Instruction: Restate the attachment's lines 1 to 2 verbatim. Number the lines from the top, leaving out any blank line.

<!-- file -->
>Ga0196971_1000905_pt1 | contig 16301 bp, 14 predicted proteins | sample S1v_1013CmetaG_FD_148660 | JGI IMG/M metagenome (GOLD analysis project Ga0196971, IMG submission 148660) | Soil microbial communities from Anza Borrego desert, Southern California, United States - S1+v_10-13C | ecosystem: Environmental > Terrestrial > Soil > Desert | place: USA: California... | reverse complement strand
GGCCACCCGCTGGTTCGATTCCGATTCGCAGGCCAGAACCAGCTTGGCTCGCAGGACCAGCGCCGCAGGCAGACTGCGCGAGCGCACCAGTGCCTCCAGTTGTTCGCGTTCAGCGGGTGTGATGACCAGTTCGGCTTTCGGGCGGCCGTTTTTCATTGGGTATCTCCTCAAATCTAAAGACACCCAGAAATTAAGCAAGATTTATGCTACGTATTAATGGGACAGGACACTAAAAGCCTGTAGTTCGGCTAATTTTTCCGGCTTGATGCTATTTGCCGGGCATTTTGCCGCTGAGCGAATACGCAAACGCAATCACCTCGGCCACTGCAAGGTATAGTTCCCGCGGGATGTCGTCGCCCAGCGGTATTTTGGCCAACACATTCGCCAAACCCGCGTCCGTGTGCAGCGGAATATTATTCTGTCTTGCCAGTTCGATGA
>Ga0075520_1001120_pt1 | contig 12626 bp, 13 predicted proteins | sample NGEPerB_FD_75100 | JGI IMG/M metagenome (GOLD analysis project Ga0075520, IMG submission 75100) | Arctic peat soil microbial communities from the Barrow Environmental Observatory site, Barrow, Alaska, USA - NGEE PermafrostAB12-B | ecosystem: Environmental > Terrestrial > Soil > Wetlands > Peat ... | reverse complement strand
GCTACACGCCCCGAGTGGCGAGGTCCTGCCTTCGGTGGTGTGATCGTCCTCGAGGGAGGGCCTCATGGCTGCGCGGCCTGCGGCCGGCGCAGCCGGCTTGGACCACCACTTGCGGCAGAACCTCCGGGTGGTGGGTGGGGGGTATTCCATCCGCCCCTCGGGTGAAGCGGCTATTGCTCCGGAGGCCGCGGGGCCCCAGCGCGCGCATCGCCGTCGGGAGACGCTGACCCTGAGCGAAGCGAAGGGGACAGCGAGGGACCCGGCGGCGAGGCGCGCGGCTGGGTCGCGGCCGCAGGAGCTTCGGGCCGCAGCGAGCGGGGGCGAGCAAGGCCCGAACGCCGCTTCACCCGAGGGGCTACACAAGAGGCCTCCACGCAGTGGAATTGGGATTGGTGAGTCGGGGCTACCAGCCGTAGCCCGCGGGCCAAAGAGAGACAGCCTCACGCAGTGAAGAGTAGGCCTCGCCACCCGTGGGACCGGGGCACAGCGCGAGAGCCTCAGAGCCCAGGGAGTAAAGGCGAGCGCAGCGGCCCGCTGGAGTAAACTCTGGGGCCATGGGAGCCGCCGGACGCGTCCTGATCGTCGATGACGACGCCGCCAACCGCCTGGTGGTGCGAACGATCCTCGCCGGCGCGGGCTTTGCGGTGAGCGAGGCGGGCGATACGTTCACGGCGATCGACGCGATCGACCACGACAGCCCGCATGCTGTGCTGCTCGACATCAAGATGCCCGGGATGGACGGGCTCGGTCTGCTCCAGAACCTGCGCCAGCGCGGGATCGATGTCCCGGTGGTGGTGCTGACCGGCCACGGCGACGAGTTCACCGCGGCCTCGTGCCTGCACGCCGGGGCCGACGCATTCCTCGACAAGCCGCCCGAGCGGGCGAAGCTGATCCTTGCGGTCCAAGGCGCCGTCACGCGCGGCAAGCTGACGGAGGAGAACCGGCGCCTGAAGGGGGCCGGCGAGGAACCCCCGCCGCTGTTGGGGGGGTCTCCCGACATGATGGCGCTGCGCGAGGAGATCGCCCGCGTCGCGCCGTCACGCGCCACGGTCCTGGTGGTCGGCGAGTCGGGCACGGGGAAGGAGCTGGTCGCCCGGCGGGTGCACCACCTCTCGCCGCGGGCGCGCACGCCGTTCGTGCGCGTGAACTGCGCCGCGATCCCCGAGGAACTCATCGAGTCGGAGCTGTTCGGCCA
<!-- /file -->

>Ga0196971_1000905_pt1 | contig 16301 bp, 14 predicted proteins | sample S1v_1013CmetaG_FD_148660 | JGI IMG/M metagenome (GOLD analysis project Ga0196971, IMG submission 148660) | Soil microbial communities from Anza Borrego desert, Southern California, United States - S1+v_10-13C | ecosystem: Environmental > Terrestrial > Soil > Desert | place: USA: California... | reverse complement strand
GGCCACCCGCTGGTTCGATTCCGATTCGCAGGCCAGAACCAGCTTGGCTCGCAGGACCAGCGCCGCAGGCAGACTGCGCGAGCGCACCAGTGCCTCCAGTTGTTCGCGTTCAGCGGGTGTGATGACCAGTTCGGCTTTCGGGCGGCCGTTTTTCATTGGGTATCTCCTCAAATCTAAAGACACCCAGAAATTAAGCAAGATTTATGCTACGTATTAATGGGACAGGACACTAAAAGCCTGTAGTTCGGCTAATTTTTCCGGCTTGATGCTATTTGCCGGGCATTTTGCCGCTGAGCGAATACGCAAACGCAATCACCTCGGCCACTGCAAGGTATAGTTCCCGCGGGATGTCGTCGCCCAGCGGTATTTTGGCCAACACATTCGCCAAACCCGCGTCCGTGTGCAGCGGAATATTATTCTGTCTTGCCAGTTCGATGA